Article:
When God says something Crazy
James 1:2 Consider it pure joy, my brothers, whenever you face trials of many kinds, 3because you know that the testing of your faith develops perseverance.
Patrick was 16 the day his world changed. He was from a wealthy British family and enjoyed the life of the priveledged, until one fateful day when a group of Irish raiders attacked his family estate. He was sold immediately into slavery to a man named "Milchu" and spent the next six years serving others the way he'd been served for years.
He worked the land as a shepherd and spent much time alone and away from anyone he knew or loved. In what would have been a life spent in priveledge and merry-making, Patrick was alone, a bondservant, and scared for his life. In his anguish he turned to God, and just as God had done to Joseph, Patrick began to receive dreams and visions. Eventually Patrick was guided by a dream from God to leave Ireland. Once out of slavery, he enrolled in religious courses and then proceeded to return to the land and people that had once held him captive. With him he brought the truth of God's word and His love which subsequently changed Ireland forever.I was 21 when my world changed. It was a pretty routine doctors appointment and I was simply going to check some things out. Suddenly the nurse walked in with a huge smile on her face and said "You're pregnant, isn't that great?!" That's the closest I've ever come to fainting and vomiting at the same time. I'd just married Kevin six months prior and a child was not on our "to do" list yet. Because of my irregularity, they immediately ushured me into a sonogram room and tried to look for the size and age of the baby while I was trying to adjust to the idea of being a young mom. Suddenly two more nurses flooded the room and they called the doctor in to look at the sonogram. I glanced from face to face trying to figure out what all the fuss was about, hoping to discern what their worried looks meant.
The nurses led me to another exam room and told me to wait for the doctor and that she'd explain everything. When she walked in, she sat solemly in front of me. I don't remember much of what was said other than that I was pregnant, that I was losing the baby as we spoke, and that it seemed like it was an ectopic pregnancy. They'd also noticed some cysts that needed to be checked just in case they were cancerous. The pain of what I'd just heard rose up in my chest and turned into sobs and when I stood up to ask for a glass of water, blood surrounded me and soaked through the gown I'd been asked to wear.When I read the verse, shortly after my miscarriage, I laughed out loud. Consider it joy? Joy, God, really? You're off your rocker! You're crazy! How could I find something good out of what I'd just experienced? How could God be in this situation at all? For months I wallowed, played the victim, and pouted, angry that God would let me experience such pain, such unexpected pain. But as it turns out, God was there in the midst of my trial.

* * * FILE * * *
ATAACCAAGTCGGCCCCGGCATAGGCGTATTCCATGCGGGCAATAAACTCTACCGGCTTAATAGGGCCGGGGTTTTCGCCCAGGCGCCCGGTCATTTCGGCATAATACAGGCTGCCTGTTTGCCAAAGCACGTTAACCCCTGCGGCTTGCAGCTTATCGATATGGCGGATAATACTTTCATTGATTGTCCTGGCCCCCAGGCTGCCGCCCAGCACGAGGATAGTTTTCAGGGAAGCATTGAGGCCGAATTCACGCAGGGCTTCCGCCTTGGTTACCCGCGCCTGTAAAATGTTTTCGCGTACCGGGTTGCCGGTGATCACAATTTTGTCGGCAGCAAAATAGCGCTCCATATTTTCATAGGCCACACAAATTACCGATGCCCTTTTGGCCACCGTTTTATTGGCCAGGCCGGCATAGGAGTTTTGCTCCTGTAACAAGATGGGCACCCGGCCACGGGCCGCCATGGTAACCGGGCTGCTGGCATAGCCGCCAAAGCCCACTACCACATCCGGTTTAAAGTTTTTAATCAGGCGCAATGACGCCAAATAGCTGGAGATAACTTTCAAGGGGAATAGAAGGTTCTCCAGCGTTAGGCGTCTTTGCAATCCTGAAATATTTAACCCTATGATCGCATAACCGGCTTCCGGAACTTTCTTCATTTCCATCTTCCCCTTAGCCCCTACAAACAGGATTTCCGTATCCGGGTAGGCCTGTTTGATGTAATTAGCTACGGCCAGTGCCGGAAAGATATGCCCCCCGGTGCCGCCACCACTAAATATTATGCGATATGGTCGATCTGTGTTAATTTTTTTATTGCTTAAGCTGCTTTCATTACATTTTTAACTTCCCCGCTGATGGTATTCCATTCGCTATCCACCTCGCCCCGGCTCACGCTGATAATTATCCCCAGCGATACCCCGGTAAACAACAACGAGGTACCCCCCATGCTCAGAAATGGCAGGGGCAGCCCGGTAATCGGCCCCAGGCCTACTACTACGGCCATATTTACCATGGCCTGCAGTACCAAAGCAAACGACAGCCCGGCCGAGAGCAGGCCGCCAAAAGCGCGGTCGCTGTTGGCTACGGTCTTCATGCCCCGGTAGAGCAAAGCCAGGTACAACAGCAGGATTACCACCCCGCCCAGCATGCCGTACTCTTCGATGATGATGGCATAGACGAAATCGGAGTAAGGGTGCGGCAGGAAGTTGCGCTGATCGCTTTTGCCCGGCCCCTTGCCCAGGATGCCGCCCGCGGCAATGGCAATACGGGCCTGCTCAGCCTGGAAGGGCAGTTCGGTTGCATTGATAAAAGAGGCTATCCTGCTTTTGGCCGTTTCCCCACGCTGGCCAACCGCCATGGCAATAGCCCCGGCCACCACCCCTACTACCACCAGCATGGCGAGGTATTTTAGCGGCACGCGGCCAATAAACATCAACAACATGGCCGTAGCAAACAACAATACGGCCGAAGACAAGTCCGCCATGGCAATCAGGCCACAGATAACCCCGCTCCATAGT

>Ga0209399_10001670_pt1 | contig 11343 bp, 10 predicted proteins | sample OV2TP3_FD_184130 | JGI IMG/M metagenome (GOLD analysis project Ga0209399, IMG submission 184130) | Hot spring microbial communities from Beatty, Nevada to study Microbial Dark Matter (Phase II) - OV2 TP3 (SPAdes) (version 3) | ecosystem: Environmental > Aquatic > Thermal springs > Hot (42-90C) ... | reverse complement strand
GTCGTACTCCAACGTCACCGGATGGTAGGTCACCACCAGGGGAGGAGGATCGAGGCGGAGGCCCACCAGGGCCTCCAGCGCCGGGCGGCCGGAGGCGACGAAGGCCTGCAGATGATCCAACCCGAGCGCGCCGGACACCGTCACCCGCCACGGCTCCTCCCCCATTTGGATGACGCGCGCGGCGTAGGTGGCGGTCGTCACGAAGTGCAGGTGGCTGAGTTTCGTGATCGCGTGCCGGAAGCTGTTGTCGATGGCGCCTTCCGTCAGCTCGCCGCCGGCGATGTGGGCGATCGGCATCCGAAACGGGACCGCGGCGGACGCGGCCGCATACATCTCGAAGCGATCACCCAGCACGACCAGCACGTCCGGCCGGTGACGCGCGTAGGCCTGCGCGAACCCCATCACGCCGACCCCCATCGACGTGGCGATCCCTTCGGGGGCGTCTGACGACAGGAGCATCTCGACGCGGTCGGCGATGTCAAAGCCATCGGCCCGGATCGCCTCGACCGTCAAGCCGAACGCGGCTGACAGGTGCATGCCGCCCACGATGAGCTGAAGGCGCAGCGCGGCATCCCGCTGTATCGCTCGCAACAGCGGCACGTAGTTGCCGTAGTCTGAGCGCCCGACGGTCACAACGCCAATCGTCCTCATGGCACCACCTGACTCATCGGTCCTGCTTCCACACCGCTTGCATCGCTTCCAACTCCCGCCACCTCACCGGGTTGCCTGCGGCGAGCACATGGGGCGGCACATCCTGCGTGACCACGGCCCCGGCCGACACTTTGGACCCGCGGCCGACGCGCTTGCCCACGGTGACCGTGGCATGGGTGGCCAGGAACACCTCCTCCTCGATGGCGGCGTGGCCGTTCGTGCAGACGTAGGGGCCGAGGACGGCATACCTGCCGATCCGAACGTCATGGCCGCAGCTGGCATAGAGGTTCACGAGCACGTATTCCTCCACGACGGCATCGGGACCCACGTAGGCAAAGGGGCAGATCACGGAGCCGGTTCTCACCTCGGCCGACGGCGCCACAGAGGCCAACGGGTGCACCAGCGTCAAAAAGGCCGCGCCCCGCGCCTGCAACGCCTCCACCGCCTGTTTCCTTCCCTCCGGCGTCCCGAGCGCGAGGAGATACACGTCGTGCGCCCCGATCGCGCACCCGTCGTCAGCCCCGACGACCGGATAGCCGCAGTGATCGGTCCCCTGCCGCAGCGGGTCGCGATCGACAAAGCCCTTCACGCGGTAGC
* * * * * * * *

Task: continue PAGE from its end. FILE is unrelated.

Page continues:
Once I stopped playing victim to my situation, He began to work. The miscarriage itself had actually clued me into a fertility problem that I had no idea I had. The cysts they found were not cancerous, but they were dangerous, and it's quite possible that having the miscarriage actually saved my fertility. Without it, I may have gone years thinking nothing was wrong. Since then I've gotten to minister to several women around me who've gone through something similar, coming along side them as someone who has been there and knew the pain.Patrick had suffered greatly as a slave and captive to a nation he neither knew nor liked. He could have very easily played the victim, pouted, and wallowed . But instead he saw God in His circumstances, not that He had caused them, but that He could use them for good. He saw God in the midst of His suffering, and He let God weild his situation to fit His purposes. Patrick became the first man to successfully bring the Gospel to a mostly pagan nation. Just like my miscarriage, Patrick's servanthood was used to accomplish higher purposes.
God's heart is for us, and He would never wish suffering on us, nor would he cause it. But He can use it, He can redeem it. That's why James calls us to consider it pure joy, because like a grain of sand that's rubbed, molded, and irritated can blossom into a pearl, our suffering refines us, molds us, draws us closer to the One. Jesus told us there would be no lack of suffering in this fallen world, but there will soon be a world with none.
Happy St. Patrick's Day! While I'm not Catholic, I hope we all learn to see God's purposes in our suffering just as a young shepherd named Patrick did so many years ago. And remember, when God says something crazy, it's probably because it's true.
To read more about Patrick's journey, check out the translated version of his memoirs and letters to a friend here.